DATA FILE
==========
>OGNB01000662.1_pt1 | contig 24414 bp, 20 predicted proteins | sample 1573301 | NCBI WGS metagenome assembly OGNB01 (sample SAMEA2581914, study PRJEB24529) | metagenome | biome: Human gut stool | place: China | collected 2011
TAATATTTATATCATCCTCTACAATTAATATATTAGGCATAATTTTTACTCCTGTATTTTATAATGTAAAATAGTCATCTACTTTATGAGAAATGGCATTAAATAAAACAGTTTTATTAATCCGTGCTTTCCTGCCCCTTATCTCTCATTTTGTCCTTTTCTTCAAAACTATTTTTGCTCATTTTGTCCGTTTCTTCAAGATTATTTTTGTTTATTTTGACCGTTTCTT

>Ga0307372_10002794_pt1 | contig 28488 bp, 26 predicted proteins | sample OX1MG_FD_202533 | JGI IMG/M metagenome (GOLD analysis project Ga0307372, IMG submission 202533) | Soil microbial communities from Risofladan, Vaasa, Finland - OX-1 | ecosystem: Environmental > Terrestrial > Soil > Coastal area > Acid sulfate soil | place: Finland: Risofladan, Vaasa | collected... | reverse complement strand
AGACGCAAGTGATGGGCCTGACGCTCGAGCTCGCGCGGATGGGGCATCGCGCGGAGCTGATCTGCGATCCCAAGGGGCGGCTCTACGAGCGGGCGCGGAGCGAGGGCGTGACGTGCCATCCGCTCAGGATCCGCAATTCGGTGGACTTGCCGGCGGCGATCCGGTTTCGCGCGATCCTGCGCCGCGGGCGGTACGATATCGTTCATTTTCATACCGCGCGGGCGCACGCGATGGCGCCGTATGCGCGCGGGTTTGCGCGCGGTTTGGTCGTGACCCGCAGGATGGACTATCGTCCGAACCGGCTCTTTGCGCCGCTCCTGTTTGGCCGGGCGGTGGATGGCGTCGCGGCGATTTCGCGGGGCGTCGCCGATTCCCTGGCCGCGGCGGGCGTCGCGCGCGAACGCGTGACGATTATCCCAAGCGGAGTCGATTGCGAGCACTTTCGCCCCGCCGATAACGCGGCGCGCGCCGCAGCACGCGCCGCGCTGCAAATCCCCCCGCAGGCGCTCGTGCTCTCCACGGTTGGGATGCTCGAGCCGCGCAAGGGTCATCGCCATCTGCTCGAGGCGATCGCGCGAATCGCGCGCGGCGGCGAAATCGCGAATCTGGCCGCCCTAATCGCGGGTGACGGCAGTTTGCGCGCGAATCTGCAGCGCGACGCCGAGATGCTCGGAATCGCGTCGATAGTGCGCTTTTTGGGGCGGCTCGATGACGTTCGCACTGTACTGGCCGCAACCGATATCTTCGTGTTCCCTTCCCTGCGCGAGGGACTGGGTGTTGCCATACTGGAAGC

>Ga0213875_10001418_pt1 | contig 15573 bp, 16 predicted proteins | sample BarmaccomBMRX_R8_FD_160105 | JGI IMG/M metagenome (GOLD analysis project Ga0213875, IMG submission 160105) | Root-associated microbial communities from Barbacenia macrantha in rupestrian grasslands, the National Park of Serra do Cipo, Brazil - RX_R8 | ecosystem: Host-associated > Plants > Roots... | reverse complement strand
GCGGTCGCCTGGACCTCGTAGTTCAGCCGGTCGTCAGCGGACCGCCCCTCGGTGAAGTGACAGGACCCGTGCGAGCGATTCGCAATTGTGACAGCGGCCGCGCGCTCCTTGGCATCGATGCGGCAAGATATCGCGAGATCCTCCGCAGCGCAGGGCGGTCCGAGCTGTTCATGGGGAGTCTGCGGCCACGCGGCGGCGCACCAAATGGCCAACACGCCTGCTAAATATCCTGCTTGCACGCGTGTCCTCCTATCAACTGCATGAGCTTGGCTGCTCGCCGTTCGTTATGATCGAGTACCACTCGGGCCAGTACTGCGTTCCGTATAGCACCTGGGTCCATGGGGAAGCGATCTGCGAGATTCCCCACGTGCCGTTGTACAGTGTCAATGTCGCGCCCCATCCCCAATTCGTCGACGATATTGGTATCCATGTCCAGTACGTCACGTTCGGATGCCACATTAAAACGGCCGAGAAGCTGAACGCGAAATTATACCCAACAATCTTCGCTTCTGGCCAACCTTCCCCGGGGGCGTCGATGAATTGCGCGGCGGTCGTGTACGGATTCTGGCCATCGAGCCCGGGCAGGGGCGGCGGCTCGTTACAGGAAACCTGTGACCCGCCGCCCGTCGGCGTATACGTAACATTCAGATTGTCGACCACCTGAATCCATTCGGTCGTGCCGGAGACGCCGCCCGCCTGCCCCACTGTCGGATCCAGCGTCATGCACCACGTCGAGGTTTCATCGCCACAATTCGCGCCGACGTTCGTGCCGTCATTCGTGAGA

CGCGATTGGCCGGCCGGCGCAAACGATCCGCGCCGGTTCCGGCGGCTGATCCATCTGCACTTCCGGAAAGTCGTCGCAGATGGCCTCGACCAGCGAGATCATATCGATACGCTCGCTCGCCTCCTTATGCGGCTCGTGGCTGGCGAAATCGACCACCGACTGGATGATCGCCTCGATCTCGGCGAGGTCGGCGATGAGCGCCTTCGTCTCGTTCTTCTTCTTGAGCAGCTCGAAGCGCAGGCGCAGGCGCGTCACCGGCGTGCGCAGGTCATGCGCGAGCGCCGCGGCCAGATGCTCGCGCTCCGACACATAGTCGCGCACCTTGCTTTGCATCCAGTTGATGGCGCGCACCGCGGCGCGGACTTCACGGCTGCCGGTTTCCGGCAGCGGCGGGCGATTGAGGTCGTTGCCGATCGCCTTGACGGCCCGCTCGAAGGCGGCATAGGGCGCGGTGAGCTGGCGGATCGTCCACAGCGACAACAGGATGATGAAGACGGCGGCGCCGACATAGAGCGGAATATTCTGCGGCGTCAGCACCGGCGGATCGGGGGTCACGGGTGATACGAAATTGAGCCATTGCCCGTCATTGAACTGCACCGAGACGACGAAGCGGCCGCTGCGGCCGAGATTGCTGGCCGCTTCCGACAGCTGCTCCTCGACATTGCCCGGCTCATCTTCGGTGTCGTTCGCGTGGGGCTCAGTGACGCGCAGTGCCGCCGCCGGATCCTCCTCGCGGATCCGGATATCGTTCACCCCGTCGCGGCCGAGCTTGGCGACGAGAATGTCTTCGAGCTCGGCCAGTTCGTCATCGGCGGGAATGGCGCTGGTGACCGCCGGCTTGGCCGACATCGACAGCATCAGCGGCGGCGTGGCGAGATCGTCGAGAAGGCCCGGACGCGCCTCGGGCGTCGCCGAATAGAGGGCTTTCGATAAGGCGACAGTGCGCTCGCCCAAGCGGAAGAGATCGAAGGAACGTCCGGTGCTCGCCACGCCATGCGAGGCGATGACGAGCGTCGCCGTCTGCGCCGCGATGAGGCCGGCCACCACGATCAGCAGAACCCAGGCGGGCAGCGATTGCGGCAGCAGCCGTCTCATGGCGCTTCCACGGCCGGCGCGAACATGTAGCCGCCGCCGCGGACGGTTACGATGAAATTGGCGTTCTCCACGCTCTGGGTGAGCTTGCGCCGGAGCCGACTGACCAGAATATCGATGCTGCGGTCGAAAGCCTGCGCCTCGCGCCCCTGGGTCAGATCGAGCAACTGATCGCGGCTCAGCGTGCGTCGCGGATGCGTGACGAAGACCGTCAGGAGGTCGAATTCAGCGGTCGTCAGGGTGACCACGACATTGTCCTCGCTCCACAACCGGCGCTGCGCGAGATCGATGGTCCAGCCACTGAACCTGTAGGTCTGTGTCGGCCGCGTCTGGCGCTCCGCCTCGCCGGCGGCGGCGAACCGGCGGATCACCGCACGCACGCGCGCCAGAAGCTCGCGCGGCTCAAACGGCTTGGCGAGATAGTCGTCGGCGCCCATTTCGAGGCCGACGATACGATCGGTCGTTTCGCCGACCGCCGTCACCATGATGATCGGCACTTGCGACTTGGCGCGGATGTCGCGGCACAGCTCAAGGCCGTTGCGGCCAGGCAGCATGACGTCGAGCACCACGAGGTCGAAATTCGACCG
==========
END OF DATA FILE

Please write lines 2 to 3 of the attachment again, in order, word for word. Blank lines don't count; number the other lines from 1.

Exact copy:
TAATATTTATATCATCCTCTACAATTAATATATTAGGCATAATTTTTACTCCTGTATTTTATAATGTAAAATAGTCATCTACTTTATGAGAAATGGCATTAAATAAAACAGTTTTATTAATCCGTGCTTTCCTGCCCCTTATCTCTCATTTTGTCCTTTTCTTCAAAACTATTTTTGCTCATTTTGTCCGTTTCTTCAAGATTATTTTTGTTTATTTTGACCGTTTCTT

>Ga0307372_10002794_pt1 | contig 28488 bp, 26 predicted proteins | sample OX1MG_FD_202533 | JGI IMG/M metagenome (GOLD analysis project Ga0307372, IMG submission 202533) | Soil microbial communities from Risofladan, Vaasa, Finland - OX-1 | ecosystem: Environmental > Terrestrial > Soil > Coastal area > Acid sulfate soil | place: Finland: Risofladan, Vaasa | collected... | reverse complement strand